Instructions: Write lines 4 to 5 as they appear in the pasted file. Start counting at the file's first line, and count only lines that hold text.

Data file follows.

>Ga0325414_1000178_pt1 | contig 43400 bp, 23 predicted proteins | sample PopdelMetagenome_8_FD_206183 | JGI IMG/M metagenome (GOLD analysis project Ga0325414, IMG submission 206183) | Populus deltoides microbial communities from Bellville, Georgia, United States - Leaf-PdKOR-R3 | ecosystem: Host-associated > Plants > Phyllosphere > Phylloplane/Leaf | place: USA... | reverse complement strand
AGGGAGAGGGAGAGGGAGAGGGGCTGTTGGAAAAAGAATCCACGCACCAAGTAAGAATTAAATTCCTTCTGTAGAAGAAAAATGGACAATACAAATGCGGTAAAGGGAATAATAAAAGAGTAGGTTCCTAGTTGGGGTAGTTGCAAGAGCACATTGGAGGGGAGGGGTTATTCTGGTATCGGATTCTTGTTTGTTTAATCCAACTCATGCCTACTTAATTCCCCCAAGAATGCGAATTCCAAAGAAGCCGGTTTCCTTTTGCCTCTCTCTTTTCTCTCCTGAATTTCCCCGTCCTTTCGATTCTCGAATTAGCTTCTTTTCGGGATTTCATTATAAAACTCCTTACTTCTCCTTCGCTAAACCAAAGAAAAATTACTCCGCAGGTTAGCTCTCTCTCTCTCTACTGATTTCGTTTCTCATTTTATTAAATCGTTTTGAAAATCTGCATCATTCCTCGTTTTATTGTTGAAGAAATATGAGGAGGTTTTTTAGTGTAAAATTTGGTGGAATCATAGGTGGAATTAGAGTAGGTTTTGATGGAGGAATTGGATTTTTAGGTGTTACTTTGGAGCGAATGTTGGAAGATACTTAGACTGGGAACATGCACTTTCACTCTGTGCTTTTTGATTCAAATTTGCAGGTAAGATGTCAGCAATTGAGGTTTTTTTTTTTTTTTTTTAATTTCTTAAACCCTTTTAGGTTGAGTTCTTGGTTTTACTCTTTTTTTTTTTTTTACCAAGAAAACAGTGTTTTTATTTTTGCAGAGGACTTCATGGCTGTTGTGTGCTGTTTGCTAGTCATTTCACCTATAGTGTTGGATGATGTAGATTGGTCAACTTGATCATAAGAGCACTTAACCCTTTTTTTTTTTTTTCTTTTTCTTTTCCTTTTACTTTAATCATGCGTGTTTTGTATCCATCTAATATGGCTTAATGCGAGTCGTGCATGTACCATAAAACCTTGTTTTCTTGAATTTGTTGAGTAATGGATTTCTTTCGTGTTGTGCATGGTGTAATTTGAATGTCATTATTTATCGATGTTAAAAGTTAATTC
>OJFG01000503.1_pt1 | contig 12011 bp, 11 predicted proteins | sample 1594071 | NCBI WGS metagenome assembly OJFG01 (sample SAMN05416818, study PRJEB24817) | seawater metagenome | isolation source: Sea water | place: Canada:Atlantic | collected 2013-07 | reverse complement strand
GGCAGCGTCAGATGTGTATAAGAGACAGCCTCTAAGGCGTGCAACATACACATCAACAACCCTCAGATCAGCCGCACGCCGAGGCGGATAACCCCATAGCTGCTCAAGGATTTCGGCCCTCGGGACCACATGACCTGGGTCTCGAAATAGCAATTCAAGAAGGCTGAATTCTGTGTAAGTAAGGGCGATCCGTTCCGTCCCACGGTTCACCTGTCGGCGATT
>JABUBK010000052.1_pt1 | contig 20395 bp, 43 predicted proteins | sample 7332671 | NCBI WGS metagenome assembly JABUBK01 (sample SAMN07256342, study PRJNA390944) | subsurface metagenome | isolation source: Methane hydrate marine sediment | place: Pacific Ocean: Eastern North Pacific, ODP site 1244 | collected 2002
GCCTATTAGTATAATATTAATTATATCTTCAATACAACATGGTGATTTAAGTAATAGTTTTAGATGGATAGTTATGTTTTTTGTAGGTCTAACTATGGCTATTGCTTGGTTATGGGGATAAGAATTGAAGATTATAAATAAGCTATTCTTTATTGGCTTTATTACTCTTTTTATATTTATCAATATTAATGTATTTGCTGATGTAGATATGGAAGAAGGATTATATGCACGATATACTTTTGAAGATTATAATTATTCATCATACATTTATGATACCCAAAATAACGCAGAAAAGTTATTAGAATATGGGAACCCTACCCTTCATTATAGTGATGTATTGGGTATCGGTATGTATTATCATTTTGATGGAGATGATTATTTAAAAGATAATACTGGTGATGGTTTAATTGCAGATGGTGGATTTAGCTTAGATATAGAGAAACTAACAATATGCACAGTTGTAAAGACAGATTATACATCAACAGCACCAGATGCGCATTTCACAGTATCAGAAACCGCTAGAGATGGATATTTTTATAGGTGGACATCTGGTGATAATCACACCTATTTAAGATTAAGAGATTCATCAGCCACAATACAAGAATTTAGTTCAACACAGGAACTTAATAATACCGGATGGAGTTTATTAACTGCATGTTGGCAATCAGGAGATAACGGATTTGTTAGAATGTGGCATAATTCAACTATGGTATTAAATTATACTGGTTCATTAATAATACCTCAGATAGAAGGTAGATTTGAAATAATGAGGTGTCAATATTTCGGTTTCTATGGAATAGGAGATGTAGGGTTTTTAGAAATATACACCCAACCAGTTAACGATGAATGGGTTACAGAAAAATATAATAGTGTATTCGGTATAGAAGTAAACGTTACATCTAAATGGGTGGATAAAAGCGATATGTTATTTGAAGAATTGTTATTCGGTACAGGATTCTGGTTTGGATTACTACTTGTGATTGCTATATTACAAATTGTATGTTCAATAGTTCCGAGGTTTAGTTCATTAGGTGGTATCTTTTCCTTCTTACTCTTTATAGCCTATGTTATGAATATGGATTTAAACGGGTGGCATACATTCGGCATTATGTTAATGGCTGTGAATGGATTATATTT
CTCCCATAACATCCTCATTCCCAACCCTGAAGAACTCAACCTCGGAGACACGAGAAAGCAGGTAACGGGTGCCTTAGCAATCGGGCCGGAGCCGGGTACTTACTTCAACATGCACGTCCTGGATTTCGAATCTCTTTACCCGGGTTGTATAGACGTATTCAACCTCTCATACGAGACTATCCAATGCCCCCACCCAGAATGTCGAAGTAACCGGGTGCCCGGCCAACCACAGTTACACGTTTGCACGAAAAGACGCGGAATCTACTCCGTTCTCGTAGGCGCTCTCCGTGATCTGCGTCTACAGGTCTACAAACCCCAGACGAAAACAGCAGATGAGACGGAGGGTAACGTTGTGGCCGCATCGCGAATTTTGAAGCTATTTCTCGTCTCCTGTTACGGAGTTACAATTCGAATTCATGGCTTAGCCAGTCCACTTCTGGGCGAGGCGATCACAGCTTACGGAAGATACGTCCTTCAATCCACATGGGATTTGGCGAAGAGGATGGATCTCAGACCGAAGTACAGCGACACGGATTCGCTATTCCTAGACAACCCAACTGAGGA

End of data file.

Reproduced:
GGCAGCGTCAGATGTGTATAAGAGACAGCCTCTAAGGCGTGCAACATACACATCAACAACCCTCAGATCAGCCGCACGCCGAGGCGGATAACCCCATAGCTGCTCAAGGATTTCGGCCCTCGGGACCACATGACCTGGGTCTCGAAATAGCAATTCAAGAAGGCTGAATTCTGTGTAAGTAAGGGCGATCCGTTCCGTCCCACGGTTCACCTGTCGGCGATT
>JABUBK010000052.1_pt1 | contig 20395 bp, 43 predicted proteins | sample 7332671 | NCBI WGS metagenome assembly JABUBK01 (sample SAMN07256342, study PRJNA390944) | subsurface metagenome | isolation source: Methane hydrate marine sediment | place: Pacific Ocean: Eastern North Pacific, ODP site 1244 | collected 2002